Sundays are for meetings

EDIT (2/22/2023): Replace the word "Sunday" with any other day of the week; reclaim the weekend as time for yourself!

Like most of my other thoughts, my thoughts on schedule optimization aren't new; check out this piece by Paul Graham for a more refined take. Here, I offer my perspective as a computer science student.

The nice thing about college is that there's a lot to do. The not-so-nice thing about college is that, more often than not, you have little control over when you get to do those things. Between clubs, classes, and coffee chats, a college student's calendar starts to look a lot like the messy dorm room they crash at after burning out for the day.

Sporadic and careless scheduling can lead to a fragmented schedule. Just like how it plagues heap memory management, fragmentation leads to inefficiency in how you approach work, life, and everything in between. Here are a few reasons why.

Context switching is expensive. When you start a task in the few hours you have between scheduled events, the activation energy necessary to start working is high. The more fragmentation, the more startups necessary per task. Best to reduce these costs.

Future commitments take up present headspace. Ever had a call scheduled at 8 PM and spent the entire day thinking about it? Being prepared for future events takes up headspace; making sure you aren't too far away as to be late and making sure you don't forget about the event is nontrivial.

Student work is different than (some) real work. Real work is kind in ways; it's often time blocked, well-defined, and discrete (of course, in many other ways it's much less nice, but these things ring true for some non-academic work). Student work is different: it can flex to fill any waking hour, it usually requires long blocks of time, and it is often unclear when the task is even complete. As a result, having short blocks to do work is insufficient for student work; student work is best completed in much larger blocks of uninterrupted work, which a fragmented schedule precludes.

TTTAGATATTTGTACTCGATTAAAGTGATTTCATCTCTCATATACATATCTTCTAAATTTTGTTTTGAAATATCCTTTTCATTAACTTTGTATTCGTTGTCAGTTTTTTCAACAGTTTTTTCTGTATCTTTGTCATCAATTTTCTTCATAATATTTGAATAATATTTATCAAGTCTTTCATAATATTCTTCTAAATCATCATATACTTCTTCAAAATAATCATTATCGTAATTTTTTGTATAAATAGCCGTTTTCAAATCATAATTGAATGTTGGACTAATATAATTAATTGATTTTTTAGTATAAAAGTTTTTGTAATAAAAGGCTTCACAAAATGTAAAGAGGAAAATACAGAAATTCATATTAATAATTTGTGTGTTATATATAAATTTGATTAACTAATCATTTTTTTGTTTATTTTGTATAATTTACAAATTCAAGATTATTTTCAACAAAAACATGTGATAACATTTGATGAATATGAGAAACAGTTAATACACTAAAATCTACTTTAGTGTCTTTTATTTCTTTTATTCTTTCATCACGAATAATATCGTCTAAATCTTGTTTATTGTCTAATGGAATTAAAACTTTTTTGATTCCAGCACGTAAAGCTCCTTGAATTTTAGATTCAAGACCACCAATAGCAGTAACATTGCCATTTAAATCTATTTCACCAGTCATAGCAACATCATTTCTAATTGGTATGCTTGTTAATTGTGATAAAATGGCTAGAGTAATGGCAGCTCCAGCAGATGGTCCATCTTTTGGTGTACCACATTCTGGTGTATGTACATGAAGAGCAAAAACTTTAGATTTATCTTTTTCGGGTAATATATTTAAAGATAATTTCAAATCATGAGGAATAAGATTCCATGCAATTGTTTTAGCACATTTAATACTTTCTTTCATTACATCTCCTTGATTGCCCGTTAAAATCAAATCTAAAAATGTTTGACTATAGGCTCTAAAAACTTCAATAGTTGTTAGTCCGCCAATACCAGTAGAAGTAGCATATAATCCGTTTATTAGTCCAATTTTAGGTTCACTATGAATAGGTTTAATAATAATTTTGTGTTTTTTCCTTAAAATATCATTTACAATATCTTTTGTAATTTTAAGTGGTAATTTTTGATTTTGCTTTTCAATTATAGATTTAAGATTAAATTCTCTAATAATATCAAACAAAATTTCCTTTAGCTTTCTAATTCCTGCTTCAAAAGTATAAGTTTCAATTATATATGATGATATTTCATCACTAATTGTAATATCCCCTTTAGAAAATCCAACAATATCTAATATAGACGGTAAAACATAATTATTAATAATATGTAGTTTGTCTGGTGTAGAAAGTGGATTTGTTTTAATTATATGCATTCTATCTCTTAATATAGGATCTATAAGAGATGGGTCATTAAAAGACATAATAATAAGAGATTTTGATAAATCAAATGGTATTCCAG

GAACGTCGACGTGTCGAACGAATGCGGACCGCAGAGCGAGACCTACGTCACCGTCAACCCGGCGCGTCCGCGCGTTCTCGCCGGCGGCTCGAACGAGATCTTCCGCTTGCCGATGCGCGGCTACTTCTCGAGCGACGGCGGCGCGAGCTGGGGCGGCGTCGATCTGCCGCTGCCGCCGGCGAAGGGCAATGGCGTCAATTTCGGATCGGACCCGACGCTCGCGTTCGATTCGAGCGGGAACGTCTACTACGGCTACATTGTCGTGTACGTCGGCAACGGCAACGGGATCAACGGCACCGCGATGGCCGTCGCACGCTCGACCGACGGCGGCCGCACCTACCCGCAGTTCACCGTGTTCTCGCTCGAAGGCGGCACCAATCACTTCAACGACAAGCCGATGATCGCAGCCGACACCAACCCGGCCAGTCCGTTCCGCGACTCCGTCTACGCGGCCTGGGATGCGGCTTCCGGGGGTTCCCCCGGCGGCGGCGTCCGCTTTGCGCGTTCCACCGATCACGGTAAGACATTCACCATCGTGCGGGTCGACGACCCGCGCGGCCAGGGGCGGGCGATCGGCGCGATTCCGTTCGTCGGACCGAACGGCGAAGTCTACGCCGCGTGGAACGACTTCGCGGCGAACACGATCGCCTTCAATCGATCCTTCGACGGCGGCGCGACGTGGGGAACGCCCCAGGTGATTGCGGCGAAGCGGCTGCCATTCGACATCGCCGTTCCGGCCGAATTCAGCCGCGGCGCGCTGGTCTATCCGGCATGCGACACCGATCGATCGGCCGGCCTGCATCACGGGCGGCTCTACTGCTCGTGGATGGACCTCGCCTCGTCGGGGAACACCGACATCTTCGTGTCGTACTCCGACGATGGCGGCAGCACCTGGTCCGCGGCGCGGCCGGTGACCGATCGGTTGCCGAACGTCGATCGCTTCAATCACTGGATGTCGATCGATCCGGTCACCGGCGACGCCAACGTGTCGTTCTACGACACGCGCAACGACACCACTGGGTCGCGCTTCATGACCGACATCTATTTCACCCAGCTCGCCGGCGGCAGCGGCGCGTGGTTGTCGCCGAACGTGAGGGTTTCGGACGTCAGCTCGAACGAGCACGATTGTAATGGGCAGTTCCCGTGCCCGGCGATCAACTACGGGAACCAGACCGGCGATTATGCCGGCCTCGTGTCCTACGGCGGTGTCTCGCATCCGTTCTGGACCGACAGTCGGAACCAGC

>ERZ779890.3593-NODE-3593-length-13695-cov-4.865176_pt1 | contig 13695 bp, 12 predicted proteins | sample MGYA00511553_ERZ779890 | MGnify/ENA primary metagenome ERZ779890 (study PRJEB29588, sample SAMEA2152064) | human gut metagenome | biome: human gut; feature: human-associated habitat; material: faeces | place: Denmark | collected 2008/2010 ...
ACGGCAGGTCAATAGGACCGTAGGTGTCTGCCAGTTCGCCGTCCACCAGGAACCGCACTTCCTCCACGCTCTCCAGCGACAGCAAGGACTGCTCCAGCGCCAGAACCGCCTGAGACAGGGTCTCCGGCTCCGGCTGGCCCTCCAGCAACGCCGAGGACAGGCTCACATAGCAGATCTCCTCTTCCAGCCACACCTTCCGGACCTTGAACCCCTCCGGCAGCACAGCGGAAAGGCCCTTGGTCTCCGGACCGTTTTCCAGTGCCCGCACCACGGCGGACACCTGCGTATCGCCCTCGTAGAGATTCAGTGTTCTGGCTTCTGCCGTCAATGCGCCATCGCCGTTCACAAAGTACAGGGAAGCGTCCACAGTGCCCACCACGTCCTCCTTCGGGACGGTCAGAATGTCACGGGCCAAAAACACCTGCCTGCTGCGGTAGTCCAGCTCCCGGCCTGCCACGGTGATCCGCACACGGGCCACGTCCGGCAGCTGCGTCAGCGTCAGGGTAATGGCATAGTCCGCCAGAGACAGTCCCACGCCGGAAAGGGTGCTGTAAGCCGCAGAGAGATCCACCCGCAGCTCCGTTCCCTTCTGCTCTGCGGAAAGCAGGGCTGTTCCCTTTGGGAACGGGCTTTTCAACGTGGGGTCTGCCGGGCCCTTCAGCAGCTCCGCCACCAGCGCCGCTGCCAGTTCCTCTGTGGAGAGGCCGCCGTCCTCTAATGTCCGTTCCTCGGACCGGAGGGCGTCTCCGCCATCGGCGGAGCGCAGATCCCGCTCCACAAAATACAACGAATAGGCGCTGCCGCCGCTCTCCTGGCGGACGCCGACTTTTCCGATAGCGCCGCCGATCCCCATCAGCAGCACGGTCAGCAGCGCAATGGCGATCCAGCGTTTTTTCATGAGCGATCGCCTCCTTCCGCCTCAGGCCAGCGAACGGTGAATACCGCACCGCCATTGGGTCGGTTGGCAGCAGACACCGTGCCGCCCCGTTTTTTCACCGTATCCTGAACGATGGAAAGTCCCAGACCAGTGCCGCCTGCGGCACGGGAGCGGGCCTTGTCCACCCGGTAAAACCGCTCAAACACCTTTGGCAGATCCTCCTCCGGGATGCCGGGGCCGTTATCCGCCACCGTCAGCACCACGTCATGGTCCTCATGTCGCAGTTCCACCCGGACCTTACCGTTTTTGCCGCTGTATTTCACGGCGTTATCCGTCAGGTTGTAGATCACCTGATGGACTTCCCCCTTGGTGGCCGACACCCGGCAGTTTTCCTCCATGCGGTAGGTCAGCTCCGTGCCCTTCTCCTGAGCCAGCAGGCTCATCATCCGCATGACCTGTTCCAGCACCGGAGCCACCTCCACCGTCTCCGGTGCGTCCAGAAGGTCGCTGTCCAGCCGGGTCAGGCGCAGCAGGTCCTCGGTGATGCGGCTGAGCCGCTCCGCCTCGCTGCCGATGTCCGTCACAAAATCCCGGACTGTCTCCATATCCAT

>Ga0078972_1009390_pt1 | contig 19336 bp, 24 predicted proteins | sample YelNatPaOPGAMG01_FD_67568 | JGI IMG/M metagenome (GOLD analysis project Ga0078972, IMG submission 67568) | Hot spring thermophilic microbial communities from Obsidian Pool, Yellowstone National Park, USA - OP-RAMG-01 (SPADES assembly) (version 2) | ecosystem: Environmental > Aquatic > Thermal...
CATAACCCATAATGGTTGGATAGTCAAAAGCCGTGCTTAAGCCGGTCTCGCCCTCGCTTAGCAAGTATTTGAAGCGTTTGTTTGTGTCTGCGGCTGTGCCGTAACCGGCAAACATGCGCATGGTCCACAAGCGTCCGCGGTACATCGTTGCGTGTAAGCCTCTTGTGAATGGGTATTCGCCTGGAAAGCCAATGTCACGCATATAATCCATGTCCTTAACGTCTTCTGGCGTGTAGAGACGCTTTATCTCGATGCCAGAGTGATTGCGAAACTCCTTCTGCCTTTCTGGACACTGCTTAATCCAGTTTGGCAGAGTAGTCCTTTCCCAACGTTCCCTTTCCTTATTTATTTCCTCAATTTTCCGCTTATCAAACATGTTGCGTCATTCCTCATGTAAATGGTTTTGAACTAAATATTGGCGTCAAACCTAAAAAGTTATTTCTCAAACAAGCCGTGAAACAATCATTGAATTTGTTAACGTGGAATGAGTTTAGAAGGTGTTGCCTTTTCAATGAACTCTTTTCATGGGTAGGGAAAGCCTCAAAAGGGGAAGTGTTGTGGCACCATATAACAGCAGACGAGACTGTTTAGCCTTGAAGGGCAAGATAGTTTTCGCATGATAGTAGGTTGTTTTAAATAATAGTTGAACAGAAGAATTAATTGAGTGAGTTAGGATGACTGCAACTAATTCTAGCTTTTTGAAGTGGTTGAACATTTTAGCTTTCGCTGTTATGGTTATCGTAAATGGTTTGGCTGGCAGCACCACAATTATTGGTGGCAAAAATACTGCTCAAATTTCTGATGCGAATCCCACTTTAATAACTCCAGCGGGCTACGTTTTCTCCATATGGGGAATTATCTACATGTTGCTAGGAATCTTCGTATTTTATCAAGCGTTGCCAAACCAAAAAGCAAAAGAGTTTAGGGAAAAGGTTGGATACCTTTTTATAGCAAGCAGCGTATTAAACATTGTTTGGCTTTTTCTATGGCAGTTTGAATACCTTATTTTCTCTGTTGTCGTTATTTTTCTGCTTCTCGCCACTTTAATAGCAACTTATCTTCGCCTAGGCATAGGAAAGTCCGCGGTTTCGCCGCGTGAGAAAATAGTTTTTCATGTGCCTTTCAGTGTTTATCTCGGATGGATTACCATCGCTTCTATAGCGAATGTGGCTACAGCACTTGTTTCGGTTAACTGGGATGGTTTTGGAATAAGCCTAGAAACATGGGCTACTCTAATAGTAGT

We now have an idea of why fragmentation is detrimental to your workflow; but what can we do to reduce the cost of fragmentation? Here are some of my personal techniques for reducing fragmentation and, when fragmentation is inevitable, dealing with the costs of fragmentation to stay healthy and productive.

Have a day just for meetings. For me, this day is Sunday. I'm not already bogged down by classes, and I can safely assume that most people I want to meet with are generally free on Sundays as well. Relegating all of my meetings to a single day is great for reducing the amount of clutter in the actual week. Do I run the risk of fragmenting other peoples' Sundays? Yes, but if they, too, treated Sunday as a meeting day, it wouldn't matter. Ideally, in a company, you'd collectively decide on a day or a set of days to be meeting days. But college is less centralized than industry, so I've picked Sunday.

Be explicit about reducing defragmentation. When scheduling with a team, vocalize that you're focused on minimizing fragmentation for yourself and your attendees. There are plenty of tools to help you do this (see: Google Calendar, Clockwise). When you let everybody know what you're looking for in an optimal meeting time, you show respect for their schedules and will find a better time for everyone.

When fragmentation is inevitable, fill the time using small tasks. I keep a list of tiny tasks separate bin from my main tasks. I'm talking tiny, like reading a lease or cleaning your inbox or sending an email. In those half-hours between scheduled events, hammering them out helps me stay productive during time that I couldn't spend resting anyways. It's the perfect time for small things like them anyways. Or, if you're feeling tired...

Take a nap. I contend that napping is a skill, and a trainable one at that. Figure out the amount of sleep that gets you rested without getting you groggy, and try to stick to that. I can't count the number of productive days I've saved with a good nap.

Lastly, unrelated to defragmentation itself but related enough to fit into this post, clear your mental cache. I try to waste very little headspace thinking about things that I cannot do right now. Using a timer to not have to worry about forgetting a meeting in 45 minutes. Archiving an email chain on which I'm waiting for a response. Et cetera.

None of this is new or interesting advice, but it's a nice collection of tips and tricks that help me keep a level head and carve out time for myself amidst a busy day. Hopefully, they work for you too!